Understanding Algorithm: Complexity and Performance

# Searching Algorithm and its Types

**Introduction**

As software professionals, we must conduct computer searches for information much as we do in daily life. We cannot afford to spend a lot of time searching for information, thus information retrieval should be completed quickly. Therefore, we want some effective search methods or algorithms that can quickly find a specific piece of information and present it to the user so that they may go on to other activities. When looking for information, we mostly use two basic searching approaches. These consist of:

- Search Linear
- Binary Search

We will thoroughly examine both of these search strategies in this article.

**Linear Search**

The easiest to use and most fundamental search method is this one. In a linear search, each component of the data set is compared linearly with the key to be searched. On linear data structures, this method is effective.

**Let us consider the following array:**

- The seven-element array is shown above.
- The key value will indeed be evaluated for each element starting with element 0 if we wish to search for
**key = 23.** - The precise location will also be returned once the key element and the member in the array match.
- As the key value in this instance fits the value at position, 4, it will be returned.

**Code**

**Binary Search**

Binary search is a method for looking for a key that employs the "split and conquer" strategy. It employs a linear list of items that are sorted. In terms of accuracy and processing time, binary search is more effective. The linear search strategy is rarely utilized since it is slower and more laborious. A linear search is slower than a binary search. The essential prerequisite for a binary search function is the sorted list. The list is continually split in half in the binary search technique, and the key element is sought on both sides of the list until the key is discovered.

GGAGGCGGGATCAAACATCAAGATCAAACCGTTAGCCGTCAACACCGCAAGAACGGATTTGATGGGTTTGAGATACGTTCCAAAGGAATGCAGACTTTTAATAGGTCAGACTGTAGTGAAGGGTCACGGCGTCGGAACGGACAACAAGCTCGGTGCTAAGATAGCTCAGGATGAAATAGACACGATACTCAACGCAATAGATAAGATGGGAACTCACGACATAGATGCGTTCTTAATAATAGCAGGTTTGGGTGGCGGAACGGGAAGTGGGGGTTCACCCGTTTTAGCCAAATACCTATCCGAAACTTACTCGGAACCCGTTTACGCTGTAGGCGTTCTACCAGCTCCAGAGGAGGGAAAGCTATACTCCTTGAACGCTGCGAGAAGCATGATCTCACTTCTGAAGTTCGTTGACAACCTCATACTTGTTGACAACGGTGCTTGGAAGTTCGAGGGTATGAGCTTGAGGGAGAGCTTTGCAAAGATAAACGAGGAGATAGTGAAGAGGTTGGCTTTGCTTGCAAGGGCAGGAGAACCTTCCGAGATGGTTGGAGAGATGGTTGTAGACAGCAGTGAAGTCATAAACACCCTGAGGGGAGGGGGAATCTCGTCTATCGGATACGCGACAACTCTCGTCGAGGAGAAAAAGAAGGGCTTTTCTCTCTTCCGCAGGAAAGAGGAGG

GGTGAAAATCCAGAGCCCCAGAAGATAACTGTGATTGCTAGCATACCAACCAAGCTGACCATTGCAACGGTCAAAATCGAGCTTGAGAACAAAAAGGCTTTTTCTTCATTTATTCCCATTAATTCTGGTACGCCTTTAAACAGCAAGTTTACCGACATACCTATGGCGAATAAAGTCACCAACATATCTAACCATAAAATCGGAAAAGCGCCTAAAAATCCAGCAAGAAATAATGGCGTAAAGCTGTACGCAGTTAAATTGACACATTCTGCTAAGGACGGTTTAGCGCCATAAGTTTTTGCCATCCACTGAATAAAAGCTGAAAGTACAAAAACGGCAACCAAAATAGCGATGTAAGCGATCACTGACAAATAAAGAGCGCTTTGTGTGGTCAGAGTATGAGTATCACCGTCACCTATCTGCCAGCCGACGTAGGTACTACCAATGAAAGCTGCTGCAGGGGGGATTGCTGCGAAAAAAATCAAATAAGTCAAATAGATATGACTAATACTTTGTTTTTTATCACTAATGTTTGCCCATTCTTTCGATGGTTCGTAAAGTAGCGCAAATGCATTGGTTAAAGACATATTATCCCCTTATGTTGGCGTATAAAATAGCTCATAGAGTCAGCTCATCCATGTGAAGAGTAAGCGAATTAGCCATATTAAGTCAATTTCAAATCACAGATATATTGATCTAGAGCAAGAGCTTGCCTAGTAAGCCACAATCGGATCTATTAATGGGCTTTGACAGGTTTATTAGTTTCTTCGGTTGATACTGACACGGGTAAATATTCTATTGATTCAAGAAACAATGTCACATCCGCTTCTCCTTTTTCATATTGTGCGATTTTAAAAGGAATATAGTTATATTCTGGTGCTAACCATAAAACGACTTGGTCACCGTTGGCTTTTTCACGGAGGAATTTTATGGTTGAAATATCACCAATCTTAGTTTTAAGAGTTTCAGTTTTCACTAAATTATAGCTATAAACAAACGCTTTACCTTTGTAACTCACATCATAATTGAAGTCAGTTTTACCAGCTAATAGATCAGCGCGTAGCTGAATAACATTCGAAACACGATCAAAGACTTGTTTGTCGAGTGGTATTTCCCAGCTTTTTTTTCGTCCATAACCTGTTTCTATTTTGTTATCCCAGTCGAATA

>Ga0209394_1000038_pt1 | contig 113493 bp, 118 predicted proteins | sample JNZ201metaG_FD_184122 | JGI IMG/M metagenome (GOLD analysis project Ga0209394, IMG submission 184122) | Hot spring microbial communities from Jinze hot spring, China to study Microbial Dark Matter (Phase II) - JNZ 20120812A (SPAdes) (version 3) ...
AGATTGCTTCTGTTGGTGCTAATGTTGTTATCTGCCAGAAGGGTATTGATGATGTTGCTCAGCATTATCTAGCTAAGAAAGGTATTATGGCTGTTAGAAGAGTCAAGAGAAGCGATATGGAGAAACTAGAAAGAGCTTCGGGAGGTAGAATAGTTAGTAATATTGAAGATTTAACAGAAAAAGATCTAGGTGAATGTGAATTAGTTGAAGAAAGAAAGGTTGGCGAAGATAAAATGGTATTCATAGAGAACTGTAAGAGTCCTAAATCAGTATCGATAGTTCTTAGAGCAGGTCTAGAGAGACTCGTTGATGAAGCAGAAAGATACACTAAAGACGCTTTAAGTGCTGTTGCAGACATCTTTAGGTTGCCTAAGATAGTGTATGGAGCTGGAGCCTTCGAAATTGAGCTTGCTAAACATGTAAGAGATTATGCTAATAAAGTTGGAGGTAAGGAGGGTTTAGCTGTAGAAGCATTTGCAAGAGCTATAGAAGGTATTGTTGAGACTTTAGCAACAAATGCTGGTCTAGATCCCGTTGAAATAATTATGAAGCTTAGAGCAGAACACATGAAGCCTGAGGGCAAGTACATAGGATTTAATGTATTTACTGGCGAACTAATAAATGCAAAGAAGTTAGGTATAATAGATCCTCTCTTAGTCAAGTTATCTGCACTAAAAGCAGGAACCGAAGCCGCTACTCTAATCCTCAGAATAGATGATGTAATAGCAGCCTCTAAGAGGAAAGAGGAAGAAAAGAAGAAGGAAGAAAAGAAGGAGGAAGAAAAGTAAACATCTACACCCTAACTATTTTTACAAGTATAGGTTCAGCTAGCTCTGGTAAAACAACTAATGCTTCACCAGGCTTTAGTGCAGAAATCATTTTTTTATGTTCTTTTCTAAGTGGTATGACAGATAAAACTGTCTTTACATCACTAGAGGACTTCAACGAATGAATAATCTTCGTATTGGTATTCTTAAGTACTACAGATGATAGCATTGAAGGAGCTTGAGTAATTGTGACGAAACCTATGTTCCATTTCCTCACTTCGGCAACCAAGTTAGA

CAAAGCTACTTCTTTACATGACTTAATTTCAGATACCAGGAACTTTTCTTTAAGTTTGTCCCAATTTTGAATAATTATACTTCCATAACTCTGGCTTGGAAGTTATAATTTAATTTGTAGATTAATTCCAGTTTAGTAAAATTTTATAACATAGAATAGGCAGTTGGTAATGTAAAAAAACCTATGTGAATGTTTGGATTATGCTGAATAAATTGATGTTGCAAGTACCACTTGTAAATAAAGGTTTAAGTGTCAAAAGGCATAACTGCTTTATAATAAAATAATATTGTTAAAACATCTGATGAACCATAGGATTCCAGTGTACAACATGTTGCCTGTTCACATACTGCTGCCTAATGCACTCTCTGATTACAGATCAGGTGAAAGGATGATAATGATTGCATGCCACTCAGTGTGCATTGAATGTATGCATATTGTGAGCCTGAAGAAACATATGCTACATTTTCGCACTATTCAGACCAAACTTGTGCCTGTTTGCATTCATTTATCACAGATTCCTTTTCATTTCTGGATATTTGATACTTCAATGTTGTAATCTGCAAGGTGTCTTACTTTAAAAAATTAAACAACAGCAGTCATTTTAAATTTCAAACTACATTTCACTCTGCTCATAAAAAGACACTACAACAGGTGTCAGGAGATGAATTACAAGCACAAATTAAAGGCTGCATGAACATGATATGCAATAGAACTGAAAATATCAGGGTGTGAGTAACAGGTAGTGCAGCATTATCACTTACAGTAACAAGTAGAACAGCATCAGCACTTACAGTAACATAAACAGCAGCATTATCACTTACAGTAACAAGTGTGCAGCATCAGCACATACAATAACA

**For Example, let us take the following sorted array of 10 elements.**

- Let's imagine the array has to be searched for the
**key = 21.** - Let's figure out where the array's centre is ->
**Mid = 0+9/2 = 4** **Key = 21**- We'll first make a comparison between the key value and the [mid] element. The element number at mid is discovered to be 21.
- Our conclusion is that key = [mid]. So, the key is discovered.
**key = 25**- We start by contrasting the main value with the mid. Therefore, (21 25), we will immediately look for the key in the upper part of the array. For the top half of the array, we shall once more determine the midpoint.
**Mid = 4+9/2 = 6**- The value is 25 at position [mid].

The key element and the mid element are now being compared. We have located the key at position [mid] because (25 == 25). We repeatedly split the array, and we choose which half to look for the key in by matching the key element with the middle.

**Code**

**Conclusion**

The searching methods enable us to look for information that has been saved on a computer so that the user may go on to other information processing chores. Although the linear search strategy is straightforward and easier, it is not often employed. Since the binary search approach is quicker and more effective, it is frequently used.